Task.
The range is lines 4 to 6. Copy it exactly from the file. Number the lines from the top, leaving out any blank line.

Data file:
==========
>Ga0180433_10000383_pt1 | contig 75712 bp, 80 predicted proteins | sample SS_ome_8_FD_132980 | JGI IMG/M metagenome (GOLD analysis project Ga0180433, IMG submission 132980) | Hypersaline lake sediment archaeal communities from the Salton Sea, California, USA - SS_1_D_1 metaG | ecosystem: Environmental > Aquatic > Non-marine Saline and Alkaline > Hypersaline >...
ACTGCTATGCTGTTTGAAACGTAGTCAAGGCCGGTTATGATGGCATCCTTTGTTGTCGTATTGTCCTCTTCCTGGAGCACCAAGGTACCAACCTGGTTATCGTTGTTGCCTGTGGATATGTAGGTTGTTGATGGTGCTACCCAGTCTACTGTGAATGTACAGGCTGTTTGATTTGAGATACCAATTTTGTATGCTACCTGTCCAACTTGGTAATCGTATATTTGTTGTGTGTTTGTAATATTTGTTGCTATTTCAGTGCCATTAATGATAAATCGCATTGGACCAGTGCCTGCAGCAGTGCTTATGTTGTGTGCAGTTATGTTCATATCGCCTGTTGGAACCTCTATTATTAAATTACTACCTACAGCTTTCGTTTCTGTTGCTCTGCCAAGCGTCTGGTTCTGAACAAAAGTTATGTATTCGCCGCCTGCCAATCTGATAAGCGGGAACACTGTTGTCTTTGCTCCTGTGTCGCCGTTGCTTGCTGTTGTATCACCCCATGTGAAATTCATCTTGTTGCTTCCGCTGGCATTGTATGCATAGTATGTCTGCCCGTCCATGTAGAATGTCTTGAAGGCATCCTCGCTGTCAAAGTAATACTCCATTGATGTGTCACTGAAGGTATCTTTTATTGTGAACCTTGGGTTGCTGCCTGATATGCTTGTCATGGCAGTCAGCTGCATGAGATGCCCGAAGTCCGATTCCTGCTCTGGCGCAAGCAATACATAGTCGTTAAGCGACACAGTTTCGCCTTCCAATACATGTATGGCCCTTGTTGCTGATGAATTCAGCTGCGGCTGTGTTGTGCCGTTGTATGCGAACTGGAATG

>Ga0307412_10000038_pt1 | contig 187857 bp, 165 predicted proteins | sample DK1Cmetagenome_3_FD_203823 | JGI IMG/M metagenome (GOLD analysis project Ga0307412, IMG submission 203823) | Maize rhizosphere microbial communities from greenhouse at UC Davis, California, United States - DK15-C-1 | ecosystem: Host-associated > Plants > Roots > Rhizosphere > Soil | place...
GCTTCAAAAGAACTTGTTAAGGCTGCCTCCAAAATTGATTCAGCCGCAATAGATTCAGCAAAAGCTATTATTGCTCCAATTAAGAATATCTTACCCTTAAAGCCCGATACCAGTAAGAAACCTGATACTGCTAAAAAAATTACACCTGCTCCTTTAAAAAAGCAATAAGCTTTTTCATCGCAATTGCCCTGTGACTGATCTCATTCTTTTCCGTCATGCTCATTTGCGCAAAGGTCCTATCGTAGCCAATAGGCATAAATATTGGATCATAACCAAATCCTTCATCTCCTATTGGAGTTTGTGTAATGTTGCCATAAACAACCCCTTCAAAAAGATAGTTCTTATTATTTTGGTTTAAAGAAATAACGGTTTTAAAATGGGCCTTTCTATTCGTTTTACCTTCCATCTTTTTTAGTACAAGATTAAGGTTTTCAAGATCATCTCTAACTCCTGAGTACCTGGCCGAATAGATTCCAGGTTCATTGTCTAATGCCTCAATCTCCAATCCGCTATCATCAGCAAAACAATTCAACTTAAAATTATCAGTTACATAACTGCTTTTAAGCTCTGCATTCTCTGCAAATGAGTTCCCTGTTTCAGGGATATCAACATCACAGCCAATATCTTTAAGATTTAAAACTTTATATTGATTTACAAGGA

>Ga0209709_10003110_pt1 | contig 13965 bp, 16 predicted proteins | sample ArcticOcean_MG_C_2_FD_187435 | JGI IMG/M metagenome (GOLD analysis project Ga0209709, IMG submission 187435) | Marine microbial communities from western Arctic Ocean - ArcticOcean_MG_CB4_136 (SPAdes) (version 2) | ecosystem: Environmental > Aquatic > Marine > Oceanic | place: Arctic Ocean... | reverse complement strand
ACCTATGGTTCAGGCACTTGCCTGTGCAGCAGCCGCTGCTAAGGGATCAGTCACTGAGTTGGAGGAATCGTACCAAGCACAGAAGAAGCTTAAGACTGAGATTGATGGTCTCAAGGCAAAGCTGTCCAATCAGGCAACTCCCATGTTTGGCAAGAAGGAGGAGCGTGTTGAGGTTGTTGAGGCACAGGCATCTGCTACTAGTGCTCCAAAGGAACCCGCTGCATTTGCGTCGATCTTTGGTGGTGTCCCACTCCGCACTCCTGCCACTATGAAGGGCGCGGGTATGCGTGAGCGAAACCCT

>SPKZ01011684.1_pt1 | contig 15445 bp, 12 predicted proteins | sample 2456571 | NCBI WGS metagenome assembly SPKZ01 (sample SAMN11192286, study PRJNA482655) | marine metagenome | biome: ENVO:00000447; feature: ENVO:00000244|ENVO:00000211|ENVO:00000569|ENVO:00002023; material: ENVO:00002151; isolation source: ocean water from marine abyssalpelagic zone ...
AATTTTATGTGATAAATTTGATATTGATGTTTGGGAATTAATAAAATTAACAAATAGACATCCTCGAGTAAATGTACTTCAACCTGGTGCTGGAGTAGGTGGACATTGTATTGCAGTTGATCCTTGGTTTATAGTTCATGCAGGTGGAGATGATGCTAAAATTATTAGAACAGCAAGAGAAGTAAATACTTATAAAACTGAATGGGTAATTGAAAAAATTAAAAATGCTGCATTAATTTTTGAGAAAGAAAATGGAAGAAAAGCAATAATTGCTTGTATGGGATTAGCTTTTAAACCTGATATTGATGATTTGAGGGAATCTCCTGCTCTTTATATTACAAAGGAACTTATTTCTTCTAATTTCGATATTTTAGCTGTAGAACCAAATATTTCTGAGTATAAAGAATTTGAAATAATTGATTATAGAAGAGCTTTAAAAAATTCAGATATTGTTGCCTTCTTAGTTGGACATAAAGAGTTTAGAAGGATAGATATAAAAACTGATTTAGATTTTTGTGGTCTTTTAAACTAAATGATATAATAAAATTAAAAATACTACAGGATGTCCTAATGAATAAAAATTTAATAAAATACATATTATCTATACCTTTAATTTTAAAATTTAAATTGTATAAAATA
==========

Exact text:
GCTTCAAAAGAACTTGTTAAGGCTGCCTCCAAAATTGATTCAGCCGCAATAGATTCAGCAAAAGCTATTATTGCTCCAATTAAGAATATCTTACCCTTAAAGCCCGATACCAGTAAGAAACCTGATACTGCTAAAAAAATTACACCTGCTCCTTTAAAAAAGCAATAAGCTTTTTCATCGCAATTGCCCTGTGACTGATCTCATTCTTTTCCGTCATGCTCATTTGCGCAAAGGTCCTATCGTAGCCAATAGGCATAAATATTGGATCATAACCAAATCCTTCATCTCCTATTGGAGTTTGTGTAATGTTGCCATAAACAACCCCTTCAAAAAGATAGTTCTTATTATTTTGGTTTAAAGAAATAACGGTTTTAAAATGGGCCTTTCTATTCGTTTTACCTTCCATCTTTTTTAGTACAAGATTAAGGTTTTCAAGATCATCTCTAACTCCTGAGTACCTGGCCGAATAGATTCCAGGTTCATTGTCTAATGCCTCAATCTCCAATCCGCTATCATCAGCAAAACAATTCAACTTAAAATTATCAGTTACATAACTGCTTTTAAGCTCTGCATTCTCTGCAAATGAGTTCCCTGTTTCAGGGATATCAACATCACAGCCAATATCTTTAAGATTTAAAACTTTATATTGATTTACAAGGA

>Ga0209709_10003110_pt1 | contig 13965 bp, 16 predicted proteins | sample ArcticOcean_MG_C_2_FD_187435 | JGI IMG/M metagenome (GOLD analysis project Ga0209709, IMG submission 187435) | Marine microbial communities from western Arctic Ocean - ArcticOcean_MG_CB4_136 (SPAdes) (version 2) | ecosystem: Environmental > Aquatic > Marine > Oceanic | place: Arctic Ocean... | reverse complement strand
ACCTATGGTTCAGGCACTTGCCTGTGCAGCAGCCGCTGCTAAGGGATCAGTCACTGAGTTGGAGGAATCGTACCAAGCACAGAAGAAGCTTAAGACTGAGATTGATGGTCTCAAGGCAAAGCTGTCCAATCAGGCAACTCCCATGTTTGGCAAGAAGGAGGAGCGTGTTGAGGTTGTTGAGGCACAGGCATCTGCTACTAGTGCTCCAAAGGAACCCGCTGCATTTGCGTCGATCTTTGGTGGTGTCCCACTCCGCACTCCTGCCACTATGAAGGGCGCGGGTATGCGTGAGCGAAACCCT